Monday, June 05, 2006

New releases this week: Costello! Toussaint! Obscura! Zero 7! Rux! Walker!

Tomorrow, Tuesday, bears the dubious distinction of having the date 6/6/06.

On what I'll assume is an unrelated note, tomorrow is also the release date for a host of intriguing new recordings. Most exciting of all-- at least for this listener-- is The River in Reverse, the new Elvis Costello-Allen Toussaint collaboration produced by the great Joe Henry. Stephen Thomas Erlewine is raving:
This undercurrent of protest gives The River in Reverse thematic cohesion -- and as politically minded pop goes, it trumps such other 2006 albums as Neil Young's Living with War, if only because it isn't so heavy-handed about its intentions -- but what makes the album rather extraordinary is that it's as much celebration as it is protest. There is joy and tenderness within the performances of Toussaint, Costello, his backing band the Imposters, and Toussaint mainstays the Crescent City Horns, all captured by Joe Henry's clean yet warm production. If Costello pushes his phrasing a little harder than most interpreters of Toussaint -- not only does Allen himself have an easy, casual delivery, but so did such singers as Lee Dorsey, Aaron Neville, Ernie K-Doe, and Lowell George -- it suits the spirit of when the album was recorded, and Elvis is balanced about by the earthy, natural sound of the band, and Allen's graceful harmonies. As pure music, this is impossible not to enjoy, and this rich blend of R&B, blues, soul, and funk illustrates exactly how important New Orleans is to America's culture, and that it needs to be embraced in the wake of the disaster of Hurricane Katrina. Ultimately, the greatest achievement of The River in Reverse is that it, like the music of New Orleans itself, can not be pigeonholed or reduced to one specific thing. It can seem like a party, or it can seem like a bittersweet elegy, which is only appropriate for an album borne out of tragedy but created as a celebration.

Meanwhile, the new record from Camera Obscura is drawing praise from across the board; check out this review from Tim Sendra:
Head Camera Tracyanne Campbell writes amazingly intimate and tender ballads that can break your heart with the slightest lyrical twist, swell of strings, or vocal harmony. That she sings these songs in a voice so sweet and direct adds an extra level of feeling to songs like the wrenching "Country Mile" and the almost unbearably melancholy "Tears for Affairs." The band's gentle and restrained playing and the expansive production courtesy of Jari Haapalainen are note perfect as well. Whether rocking out in a Motown manner or lying back with some mellow country-rock, the combination of music, lyrics, melodies, and vocals is, well, enchanting.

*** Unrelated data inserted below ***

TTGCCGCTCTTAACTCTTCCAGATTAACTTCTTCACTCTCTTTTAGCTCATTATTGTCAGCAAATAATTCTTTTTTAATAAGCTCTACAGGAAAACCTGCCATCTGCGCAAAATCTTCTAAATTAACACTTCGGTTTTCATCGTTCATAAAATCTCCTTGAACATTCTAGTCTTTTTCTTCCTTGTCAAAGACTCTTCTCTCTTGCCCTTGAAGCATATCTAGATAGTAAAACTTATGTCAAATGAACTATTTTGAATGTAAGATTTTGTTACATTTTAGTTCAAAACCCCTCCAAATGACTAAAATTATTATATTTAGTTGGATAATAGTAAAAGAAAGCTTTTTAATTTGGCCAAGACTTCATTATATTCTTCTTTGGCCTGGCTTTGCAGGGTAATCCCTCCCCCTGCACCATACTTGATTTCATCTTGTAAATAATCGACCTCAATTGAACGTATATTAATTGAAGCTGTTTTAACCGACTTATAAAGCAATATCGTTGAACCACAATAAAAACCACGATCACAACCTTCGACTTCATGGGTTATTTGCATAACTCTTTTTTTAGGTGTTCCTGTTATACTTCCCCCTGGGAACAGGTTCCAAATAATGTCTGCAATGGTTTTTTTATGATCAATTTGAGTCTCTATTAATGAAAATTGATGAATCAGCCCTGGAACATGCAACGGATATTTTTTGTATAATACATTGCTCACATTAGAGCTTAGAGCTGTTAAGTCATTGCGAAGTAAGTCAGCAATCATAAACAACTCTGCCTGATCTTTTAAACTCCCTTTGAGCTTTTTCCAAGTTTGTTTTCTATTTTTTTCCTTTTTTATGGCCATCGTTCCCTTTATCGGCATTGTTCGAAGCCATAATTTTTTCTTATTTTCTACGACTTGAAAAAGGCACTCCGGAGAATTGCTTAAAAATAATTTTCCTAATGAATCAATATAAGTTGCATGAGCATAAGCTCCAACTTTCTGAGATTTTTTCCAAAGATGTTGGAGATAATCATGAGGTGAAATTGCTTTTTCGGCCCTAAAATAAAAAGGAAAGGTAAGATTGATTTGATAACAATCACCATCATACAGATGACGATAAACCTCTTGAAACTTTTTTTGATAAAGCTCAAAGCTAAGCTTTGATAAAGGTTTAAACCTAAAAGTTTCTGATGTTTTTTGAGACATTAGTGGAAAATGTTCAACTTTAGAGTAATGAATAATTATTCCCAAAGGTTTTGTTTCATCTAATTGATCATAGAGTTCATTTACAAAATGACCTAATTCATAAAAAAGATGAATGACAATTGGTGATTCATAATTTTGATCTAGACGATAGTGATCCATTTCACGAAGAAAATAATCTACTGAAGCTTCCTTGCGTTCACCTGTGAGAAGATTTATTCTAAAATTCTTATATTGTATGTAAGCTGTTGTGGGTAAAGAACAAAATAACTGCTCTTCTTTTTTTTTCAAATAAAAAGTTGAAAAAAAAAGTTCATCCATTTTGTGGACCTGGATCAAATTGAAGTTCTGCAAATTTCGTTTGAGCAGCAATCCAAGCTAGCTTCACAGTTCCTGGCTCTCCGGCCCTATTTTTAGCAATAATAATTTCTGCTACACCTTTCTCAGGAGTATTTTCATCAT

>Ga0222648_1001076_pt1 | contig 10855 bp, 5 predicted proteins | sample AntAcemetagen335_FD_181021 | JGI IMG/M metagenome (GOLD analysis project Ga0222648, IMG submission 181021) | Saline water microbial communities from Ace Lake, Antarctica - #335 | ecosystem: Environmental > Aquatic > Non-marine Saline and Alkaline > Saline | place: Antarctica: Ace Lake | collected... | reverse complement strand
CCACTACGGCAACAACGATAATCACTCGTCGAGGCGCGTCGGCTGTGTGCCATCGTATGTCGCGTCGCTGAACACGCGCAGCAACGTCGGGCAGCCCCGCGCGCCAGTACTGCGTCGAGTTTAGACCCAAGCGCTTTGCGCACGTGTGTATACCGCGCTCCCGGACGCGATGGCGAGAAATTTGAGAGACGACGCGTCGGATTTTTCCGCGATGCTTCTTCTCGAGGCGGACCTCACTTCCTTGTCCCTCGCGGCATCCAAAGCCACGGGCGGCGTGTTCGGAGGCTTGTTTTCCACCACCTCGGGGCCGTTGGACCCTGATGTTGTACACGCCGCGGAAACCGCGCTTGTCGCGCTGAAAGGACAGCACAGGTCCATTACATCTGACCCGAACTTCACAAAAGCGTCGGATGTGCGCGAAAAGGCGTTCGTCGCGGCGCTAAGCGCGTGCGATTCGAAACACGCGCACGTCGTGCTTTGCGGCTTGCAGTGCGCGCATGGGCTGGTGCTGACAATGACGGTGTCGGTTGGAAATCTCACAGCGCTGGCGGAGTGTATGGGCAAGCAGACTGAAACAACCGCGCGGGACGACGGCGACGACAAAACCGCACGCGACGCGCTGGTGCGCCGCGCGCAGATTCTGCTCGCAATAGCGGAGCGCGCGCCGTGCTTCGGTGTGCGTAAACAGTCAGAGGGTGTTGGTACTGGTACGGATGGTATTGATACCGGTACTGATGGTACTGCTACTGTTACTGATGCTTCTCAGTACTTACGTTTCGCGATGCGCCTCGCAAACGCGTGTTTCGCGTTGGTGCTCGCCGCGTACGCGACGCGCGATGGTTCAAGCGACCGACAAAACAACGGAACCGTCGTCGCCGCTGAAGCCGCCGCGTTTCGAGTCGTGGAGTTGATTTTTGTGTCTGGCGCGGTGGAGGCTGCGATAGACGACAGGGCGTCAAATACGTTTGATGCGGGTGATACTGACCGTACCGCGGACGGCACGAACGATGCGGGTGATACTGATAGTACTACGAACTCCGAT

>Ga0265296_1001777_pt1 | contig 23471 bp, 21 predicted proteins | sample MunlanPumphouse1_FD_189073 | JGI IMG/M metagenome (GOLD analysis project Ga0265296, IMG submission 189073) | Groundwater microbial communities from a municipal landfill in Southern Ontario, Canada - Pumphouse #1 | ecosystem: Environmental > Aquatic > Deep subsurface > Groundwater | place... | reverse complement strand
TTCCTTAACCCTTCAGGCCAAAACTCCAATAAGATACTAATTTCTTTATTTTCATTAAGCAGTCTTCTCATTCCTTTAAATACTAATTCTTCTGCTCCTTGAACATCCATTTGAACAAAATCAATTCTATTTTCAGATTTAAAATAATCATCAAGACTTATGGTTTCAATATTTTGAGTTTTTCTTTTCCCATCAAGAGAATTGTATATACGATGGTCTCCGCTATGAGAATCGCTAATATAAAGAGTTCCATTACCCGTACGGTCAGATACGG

And how 'bout that new Zero 7 disc, Garden? Marisa Brown says it's great:
While Sia's emotive voice has been long proven to be an excellent fit with Zero 7's music, the relative flatness of Gonzáles' adds a nice texture to the rolling movement behind it. And main songwriter Henry Binns, who also take lead vocals occasionally, is a master at adding harmonies that bring a kind of light pastoral intensity to the pieces, and gives them a great sense of structure. With Garden, Zero 7 have created what could be the ultimate summer evening record: warm pop hooks, lush instrumentation, unobtrusive electronica elements, and '60s-style harmonies that all come together into superb, wonderfully descriptive songs. And what could be better than that?
And then there's Carl Hancock Rux, whose new album is reviewed by David Jeffries:
Working with a smaller set of musicians -- and for a smaller label -- the multi-disciplinary artist Carl Hancock Rux delivers what is arguably his most musical album to date. There are more "songs" on Good Bread Alley than on the poet/author/vocalist's previous efforts, and Rux also uses his deep baritone singing voice more than usual. Hip-hop and electronica make brief appearances, but most of the sounds here are neo-cabaret, neo-classical, or downtown loft blues, played naked and live enough to suggest what a one-man show from Rux might sound like.
And then there's that new Scott Walker album, which, frankly, sounds a little scary.


Anonymous Anonymous said...

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5:53 AM  

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